Faith and food: 30th annual King Tut Festival emphasizes Egyptianness of Coptic Identity

Elizabeth Neoman/Staff

The smell of freshly made basbousa filled the air as Umm Kulthum’s music boomed over hundreds of people chatting in Arabic and English. At Saint Antonius Coptic Orthodox Church’s King Tut Festival in Hayward, Egyptian food and music are essential in sharing culture and forming community. The three-day festival has been held for 30 years and functions as both a church fundraiser and a cultural celebration open to the local Hayward community.

As one of the eight Coptic Orthodox churches in Northern California, Saint Antonius was established by Coptic Egyptian immigrants in 1976. According to tradition, the Coptic Orthodox church was founded around 50 CE in Egypt after Mark the Evangelist introduced Christianity to the Egyptians. The congregation prays in a mixture of Arabic, English and Coptic (the latest stage of the ancient Egyptian language). After the Arab conquest of Egypt in 642 CE, Coptic eventually died out as a spoken language, but it is still preserved through Coptic hymns. Currently, Copts make up the majority of Egypt’s Christian population, and it is estimated that over 500,000 Copts are living in the United States today.

Many Egyptians immigrated to the United States after the 1971 Egyptian Constitution was adopted, which lifted several legal barriers to emigration. It was during the ‘70s when churches such as Saint Antonius began forming in the United States. As a way of preserving churchgoers’ identities both as Copts and Egyptians, churches throughout the Coptic diaspora started hosting cultural festivals such as this one. Suzy Malek, a member of the congregation and an Egyptian immigrant, explained that she “used to do a festival like this in Egypt. This is different from the festivals in Egypt, because we are a smaller group of people here now, and we want to bring our culture to the outside community.”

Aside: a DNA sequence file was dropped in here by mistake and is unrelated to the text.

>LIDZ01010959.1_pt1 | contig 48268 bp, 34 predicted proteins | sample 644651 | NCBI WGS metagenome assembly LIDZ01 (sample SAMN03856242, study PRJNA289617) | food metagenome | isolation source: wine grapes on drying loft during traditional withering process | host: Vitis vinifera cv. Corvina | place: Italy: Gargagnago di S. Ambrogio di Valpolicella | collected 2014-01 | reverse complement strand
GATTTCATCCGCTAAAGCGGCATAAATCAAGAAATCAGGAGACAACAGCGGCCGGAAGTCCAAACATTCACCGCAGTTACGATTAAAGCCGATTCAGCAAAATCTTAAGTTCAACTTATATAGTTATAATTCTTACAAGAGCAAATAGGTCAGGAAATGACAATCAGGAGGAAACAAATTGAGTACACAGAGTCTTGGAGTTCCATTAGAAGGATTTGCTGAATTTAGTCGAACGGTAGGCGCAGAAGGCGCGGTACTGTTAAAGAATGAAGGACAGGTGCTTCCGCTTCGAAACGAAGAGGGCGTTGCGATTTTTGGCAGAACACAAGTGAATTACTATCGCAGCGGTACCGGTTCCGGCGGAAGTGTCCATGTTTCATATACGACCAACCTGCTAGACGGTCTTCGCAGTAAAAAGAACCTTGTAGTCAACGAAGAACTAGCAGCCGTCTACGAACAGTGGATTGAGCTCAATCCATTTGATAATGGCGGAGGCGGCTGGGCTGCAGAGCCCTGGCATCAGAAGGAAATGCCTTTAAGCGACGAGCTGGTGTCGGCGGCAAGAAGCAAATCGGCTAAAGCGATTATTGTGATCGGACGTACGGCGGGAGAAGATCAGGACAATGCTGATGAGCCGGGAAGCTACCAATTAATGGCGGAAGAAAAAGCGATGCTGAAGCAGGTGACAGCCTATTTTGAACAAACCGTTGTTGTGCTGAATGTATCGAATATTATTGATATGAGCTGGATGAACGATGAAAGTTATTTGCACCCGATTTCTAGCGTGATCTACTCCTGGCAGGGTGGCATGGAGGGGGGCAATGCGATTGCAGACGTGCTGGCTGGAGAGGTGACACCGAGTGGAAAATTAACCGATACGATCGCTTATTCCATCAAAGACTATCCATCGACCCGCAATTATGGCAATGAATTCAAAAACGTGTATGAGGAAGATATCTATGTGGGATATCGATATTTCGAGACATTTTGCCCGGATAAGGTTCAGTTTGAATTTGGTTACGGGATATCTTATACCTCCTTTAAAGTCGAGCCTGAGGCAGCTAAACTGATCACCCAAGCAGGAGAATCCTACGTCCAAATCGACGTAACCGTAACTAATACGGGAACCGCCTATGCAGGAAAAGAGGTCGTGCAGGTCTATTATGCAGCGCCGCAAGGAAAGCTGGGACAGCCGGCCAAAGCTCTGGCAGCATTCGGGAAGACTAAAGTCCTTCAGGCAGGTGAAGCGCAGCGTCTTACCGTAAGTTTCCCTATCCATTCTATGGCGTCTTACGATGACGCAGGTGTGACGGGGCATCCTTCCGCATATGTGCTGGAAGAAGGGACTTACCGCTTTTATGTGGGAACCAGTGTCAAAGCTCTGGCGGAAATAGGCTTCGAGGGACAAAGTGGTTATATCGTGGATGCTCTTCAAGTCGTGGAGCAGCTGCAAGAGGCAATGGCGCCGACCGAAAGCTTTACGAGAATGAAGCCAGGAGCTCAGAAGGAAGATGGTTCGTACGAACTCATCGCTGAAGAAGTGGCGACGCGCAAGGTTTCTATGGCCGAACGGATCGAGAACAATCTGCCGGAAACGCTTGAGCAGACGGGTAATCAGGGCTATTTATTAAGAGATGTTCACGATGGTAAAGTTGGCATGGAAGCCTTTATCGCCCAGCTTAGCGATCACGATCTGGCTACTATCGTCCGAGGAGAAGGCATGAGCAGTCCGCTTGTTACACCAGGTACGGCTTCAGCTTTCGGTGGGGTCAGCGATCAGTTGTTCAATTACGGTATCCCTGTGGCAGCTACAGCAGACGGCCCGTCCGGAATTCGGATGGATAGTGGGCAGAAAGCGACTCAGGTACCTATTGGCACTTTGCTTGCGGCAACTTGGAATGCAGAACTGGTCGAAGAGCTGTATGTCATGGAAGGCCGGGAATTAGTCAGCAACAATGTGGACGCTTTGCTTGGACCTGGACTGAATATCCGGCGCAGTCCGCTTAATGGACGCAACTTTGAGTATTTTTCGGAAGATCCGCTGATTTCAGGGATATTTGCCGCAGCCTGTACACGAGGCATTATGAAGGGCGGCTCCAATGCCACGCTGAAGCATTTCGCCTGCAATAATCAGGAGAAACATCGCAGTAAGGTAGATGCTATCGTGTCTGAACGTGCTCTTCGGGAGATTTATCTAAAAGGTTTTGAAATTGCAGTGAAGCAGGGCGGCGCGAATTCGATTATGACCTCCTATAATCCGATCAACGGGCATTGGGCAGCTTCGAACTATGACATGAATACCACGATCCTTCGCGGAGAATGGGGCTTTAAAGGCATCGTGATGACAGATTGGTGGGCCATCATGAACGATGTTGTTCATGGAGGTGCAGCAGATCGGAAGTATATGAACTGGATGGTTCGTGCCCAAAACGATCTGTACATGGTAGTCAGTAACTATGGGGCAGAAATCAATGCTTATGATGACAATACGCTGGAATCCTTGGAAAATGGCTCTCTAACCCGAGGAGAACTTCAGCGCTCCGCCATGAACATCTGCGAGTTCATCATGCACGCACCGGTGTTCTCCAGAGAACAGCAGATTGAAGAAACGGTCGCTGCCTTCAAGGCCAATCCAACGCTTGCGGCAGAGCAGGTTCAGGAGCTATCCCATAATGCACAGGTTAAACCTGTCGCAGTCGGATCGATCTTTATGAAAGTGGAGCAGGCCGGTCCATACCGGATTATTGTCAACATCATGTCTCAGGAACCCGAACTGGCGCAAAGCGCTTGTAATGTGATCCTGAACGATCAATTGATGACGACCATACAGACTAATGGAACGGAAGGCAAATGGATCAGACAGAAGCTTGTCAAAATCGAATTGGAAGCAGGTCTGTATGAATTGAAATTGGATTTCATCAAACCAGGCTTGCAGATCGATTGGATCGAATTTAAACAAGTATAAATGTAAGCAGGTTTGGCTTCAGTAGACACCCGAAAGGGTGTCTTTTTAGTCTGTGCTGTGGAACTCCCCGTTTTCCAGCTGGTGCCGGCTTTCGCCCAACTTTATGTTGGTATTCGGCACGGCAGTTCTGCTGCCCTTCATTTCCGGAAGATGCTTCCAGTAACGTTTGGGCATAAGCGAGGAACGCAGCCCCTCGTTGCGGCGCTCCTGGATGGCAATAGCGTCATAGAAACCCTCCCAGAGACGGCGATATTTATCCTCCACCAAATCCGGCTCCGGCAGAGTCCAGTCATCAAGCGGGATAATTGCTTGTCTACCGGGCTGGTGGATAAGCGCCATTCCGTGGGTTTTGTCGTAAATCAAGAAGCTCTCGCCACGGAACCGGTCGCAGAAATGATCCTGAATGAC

As a way of preserving churchgoers’ identities both as Copts and Egyptians, churches throughout the Coptic diaspora started hosting cultural festivals such as this one.

As a way of introducing local communities to the ancient civilization and religion, the festival featured an interactive ancient Egyptian simulation that allowed participants to go on a virtual tour of ancient Egypt. A few church members also hosted a tour of the church to explain the significance of the church’s ship-shaped architecture, the historical roots of the church and Coptic language, and the meaning behind the elaborate icons adorning the walls of the church.

But as a culture that is often only discussed in the context of ancient history, the festival also served as a space where local communities could learn more about modern Egypt and interact with Egyptian Americans. Besides serving traditional Egyptian foods such as hawawshi and falafel, they sold galabeyas (a traditional ankle-length garment), papyrus bookmarks and prayer scarves.

“(The festival) can help pave the way for a better future,” said Lisa Ghobrial, a longtime member of the congregation and a clinical health educator. “While kids from the local community are looking at the hieroglyphic alphabet, they’re also meeting Egyptian kids at the jumpy house and eating Egyptian foods. So, in a way, it helps to break down barriers and misconceptions about our community.”